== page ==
Headache Killing You? Your Chiropractor Can Help/ by Dr. Moshe Laub
What kind of headaches do you get? Do you get the ones that start at the top of your head and move downwards? Do you get the ones that feel like some-one has placed an iron band around your temples and is relentlessly tightening it? Do you get the ones that feel like you're being repeatedly hit at the back of your skull with a hammer? Whatever your headaches feel like, your first thought is probably to reach for medication, either prescription or over-the-counter. Calling your chiropractor may be your last thought about how to treat headaches, but research is showing that this may actually be your best option. This is because chiropractors are specialists in the rehabilitation of the nervous system. The pain that we experience in a headache is only the end result of a disease process. Using many different techniques, chiropractors can retrain the body to address the underlying cause of the headache.
Many headaches, including stress headaches, originate in the neck, shoulders or upper back. Muscle tension and skeletal misalignment lead to nervous system irritation, which can cause headaches. These headaches are effectively treated with chiropractic. Research has shown chiropractic to also be useful with vascular headaches, such as migraines. Chiropractors are also well trained to provide lifestyle and dietary counseling toward preventing future headaches.
Chiropractors treat misalignments of bones and other skeletal tissues. When a bone is out of its normal position, it is called a subluxation. Subluxations in the spine can pull on muscles or press on the roots of the nerves that feed into the spinal cord. It may surprise you to find out just how many headaches are potentially related to subluxations. When you think about it, however, it makes a lot of sense: the skull has 22 separate bones and sits on top of the smallest bones in the spinal column. One study showed that people with the most common types of recurring headaches have much less mobility in their neck than a control group . In fact, chiropractic can treat more than 90 percent of the causes of headaches.
Cost of Headaches
Headaches are often disregarded as a minor problem. To the contrary, headaches can be debilitating. People with recurrent headaches miss work more often, use more healthcare resources, and work at lower levels of efficiency while in pain. Headaches are the most common usage of over-the-counter pain medication . All these effects have financial costs. One study estimated that $5.6billion to $17.2billion in worker productivity are lost every year simply to one type of headaches, migraines . Another report estimated 156 million full-time equivalent workdays are lost each year because of headaches.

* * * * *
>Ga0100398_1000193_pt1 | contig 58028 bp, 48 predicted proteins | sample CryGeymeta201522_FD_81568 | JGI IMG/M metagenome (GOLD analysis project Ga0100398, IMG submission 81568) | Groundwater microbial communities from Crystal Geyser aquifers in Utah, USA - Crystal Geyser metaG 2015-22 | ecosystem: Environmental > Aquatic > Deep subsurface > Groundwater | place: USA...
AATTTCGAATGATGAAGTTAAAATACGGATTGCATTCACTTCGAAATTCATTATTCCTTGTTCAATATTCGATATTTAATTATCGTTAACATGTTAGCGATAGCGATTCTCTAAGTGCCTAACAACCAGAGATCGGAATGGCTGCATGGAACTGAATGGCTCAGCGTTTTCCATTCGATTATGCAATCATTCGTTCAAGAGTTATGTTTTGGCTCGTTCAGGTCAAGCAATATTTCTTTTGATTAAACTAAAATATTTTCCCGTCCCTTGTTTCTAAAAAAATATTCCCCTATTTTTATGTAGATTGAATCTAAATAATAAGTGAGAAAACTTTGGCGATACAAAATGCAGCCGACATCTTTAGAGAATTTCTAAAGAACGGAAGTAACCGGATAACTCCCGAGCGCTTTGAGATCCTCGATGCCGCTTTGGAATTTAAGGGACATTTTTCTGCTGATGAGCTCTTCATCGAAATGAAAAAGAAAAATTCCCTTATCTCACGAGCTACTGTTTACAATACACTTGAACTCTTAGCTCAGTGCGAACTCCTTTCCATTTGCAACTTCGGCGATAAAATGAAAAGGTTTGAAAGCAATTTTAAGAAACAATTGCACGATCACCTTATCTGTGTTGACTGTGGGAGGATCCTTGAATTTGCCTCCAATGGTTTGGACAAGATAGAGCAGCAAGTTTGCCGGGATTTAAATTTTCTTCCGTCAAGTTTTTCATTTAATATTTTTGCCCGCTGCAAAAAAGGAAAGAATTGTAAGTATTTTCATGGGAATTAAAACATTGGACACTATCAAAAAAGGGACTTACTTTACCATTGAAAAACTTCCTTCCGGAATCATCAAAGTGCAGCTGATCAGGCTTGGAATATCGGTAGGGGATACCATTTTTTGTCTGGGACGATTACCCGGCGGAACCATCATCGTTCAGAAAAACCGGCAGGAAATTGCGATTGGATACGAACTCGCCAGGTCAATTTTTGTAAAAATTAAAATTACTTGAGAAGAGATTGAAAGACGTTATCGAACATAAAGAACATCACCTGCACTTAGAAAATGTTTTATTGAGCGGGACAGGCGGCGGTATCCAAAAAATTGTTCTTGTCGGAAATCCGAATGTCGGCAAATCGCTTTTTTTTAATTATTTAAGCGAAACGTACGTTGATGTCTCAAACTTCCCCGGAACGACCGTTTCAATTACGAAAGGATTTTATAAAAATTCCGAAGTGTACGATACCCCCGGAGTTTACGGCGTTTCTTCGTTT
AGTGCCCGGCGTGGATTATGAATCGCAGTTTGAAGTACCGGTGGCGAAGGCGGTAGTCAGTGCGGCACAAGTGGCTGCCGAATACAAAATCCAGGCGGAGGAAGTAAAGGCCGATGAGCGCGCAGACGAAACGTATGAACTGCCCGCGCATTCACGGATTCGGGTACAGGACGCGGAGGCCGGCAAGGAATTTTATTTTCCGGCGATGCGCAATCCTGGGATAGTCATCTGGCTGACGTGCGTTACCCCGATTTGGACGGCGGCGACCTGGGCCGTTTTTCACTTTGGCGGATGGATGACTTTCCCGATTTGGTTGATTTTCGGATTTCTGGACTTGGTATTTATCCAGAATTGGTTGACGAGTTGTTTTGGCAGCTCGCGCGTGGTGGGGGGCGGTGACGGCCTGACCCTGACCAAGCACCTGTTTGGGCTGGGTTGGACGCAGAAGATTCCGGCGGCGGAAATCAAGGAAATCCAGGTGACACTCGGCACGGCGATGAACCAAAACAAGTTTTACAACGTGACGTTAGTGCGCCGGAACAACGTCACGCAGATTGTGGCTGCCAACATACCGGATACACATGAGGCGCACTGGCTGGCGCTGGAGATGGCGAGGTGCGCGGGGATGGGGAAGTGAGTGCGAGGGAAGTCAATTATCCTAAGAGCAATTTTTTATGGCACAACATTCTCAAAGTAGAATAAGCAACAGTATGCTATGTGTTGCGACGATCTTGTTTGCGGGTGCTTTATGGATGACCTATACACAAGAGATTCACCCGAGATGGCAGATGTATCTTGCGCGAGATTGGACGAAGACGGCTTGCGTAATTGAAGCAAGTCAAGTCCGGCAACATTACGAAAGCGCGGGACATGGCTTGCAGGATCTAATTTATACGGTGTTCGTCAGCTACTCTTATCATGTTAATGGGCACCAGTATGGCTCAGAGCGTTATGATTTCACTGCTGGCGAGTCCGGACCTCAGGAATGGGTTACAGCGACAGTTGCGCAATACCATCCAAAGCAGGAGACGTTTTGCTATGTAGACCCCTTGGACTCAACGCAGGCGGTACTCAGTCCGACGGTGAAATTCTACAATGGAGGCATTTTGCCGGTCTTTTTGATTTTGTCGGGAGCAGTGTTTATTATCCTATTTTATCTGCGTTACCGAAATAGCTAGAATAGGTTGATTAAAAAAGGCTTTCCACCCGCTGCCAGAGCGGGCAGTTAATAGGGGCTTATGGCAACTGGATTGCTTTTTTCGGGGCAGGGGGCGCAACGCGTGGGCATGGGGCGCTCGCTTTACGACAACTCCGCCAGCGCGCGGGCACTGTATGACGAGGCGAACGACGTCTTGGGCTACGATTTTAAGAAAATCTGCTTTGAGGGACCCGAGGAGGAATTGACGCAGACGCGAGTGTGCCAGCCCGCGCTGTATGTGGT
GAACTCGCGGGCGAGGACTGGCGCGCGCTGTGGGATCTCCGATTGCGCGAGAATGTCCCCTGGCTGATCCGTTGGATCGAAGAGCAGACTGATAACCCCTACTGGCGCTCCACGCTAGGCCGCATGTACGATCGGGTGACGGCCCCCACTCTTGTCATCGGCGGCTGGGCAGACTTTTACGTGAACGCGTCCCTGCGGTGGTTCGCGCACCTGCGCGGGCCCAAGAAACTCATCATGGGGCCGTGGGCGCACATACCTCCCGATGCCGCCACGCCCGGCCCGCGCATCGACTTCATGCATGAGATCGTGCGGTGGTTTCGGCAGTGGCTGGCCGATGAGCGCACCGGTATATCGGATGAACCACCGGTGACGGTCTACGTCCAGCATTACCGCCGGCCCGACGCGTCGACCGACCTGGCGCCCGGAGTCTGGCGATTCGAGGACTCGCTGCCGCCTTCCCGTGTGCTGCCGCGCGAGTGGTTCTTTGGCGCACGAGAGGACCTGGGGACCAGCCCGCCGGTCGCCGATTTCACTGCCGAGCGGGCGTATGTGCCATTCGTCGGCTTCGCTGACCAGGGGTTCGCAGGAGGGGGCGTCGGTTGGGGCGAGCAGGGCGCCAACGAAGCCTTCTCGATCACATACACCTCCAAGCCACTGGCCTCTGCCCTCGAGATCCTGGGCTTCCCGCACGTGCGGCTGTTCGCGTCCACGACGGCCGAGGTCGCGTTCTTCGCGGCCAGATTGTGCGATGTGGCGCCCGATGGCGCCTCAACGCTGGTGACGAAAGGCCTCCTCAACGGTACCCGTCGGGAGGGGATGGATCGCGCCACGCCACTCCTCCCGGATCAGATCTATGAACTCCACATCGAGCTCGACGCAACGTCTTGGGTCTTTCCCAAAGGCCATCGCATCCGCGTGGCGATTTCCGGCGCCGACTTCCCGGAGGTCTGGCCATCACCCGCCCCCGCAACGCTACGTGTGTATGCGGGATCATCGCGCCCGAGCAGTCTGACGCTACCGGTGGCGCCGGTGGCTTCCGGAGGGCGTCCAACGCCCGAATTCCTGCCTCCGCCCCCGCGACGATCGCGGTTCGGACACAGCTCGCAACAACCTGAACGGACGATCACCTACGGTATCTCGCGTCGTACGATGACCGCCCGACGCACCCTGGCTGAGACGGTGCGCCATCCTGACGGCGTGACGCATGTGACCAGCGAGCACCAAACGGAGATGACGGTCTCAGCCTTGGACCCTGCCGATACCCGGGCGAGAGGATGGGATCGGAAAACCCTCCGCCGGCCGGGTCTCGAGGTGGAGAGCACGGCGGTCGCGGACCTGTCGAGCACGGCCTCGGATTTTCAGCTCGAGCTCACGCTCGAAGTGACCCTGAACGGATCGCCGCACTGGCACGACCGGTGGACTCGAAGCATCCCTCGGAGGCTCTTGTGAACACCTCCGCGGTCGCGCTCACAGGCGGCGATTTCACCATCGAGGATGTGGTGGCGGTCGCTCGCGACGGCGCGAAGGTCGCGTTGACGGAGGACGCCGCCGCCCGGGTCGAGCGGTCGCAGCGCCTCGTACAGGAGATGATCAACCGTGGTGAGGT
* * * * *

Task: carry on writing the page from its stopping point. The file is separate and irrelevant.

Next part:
What Causes Headaches?
No common mechanism causes pain in all headaches, the pain is generated differently in different types of headache . Many people think of a headache as a pain in the brain itself. The brain, however, does not directly feel pain. Even directly stimulating the brain's surface during surgery won't cause pain.
The pain instead largely comes from other places. Many headaches, including stress headaches, originate in the neck, shoulders or upper back. Muscle tension and skeletal misalignment lead to nervous system irritation, which can cause headaches.
Conventional Treatment for Headaches
Conventional treatment options for headaches are almost entirely focused on medications. Non-prescription medications like aspirin and acetaminophen (Tylenol™) are popular options, as are caffeine and herbal preparations. Medication has risks and side effects, of course. Prescriptions have even greater risks and side effects.
Even if medications work, they can cause rebound headaches; this is when after a medication's effects wear off, the headache returns. Rebound headaches occur because they generally don't treat the underlying cause of the headache, they only treat the pain. One study showed that although 85% of those receiving the prescription drug sumatriptan (Imitrex®) experienced relief of their migraine, 45% of those had another migraine within 24 hours.
Of all alternative treatments to medication, chiropractic is the most popular. 15% of people that have tried complementary and alternative medical treatments have used chiropractic, accounting for 18 to 38 million manipulations performed annually . Chiropractic manipulation has demonstrated ability to reduce the frequency and pain of migraine, tension-type, and cervicogenic headaches. Together, these headaches make up 90% of recurring headaches.
Chiropractic is a branch of the healing arts which is based upon the understanding that good health depends, in part, upon a normally functioning nervous system (especially the spine, and the nerves extending from the spine to all parts of the body). "Chiropractic" comes from the Greek word Chiropraktikos, meaning "effective treatment by hand." Chiropractic stresses the idea that the cause of many disease processes begins with the body's inability to adapt to its environment. It looks to address these diseases not by the use of drugs and chemicals, but by locating and adjusting a musculoskeletal area of the body which is functioning improperly.
The conditions which doctors of chiropractic address are as varied and as vast as the nervous system itself. All chiropractors use a standard procedure of examination to diagnose a patient's condition and arrive at a course of treatment. Doctors of chiropractic use the same time-honored methods of consultation, case history, physical examination, laboratory analysis and x-ray examination as any other doctor. In addition, they provide a careful chiropractic structural examination, paying particular attention to the spine.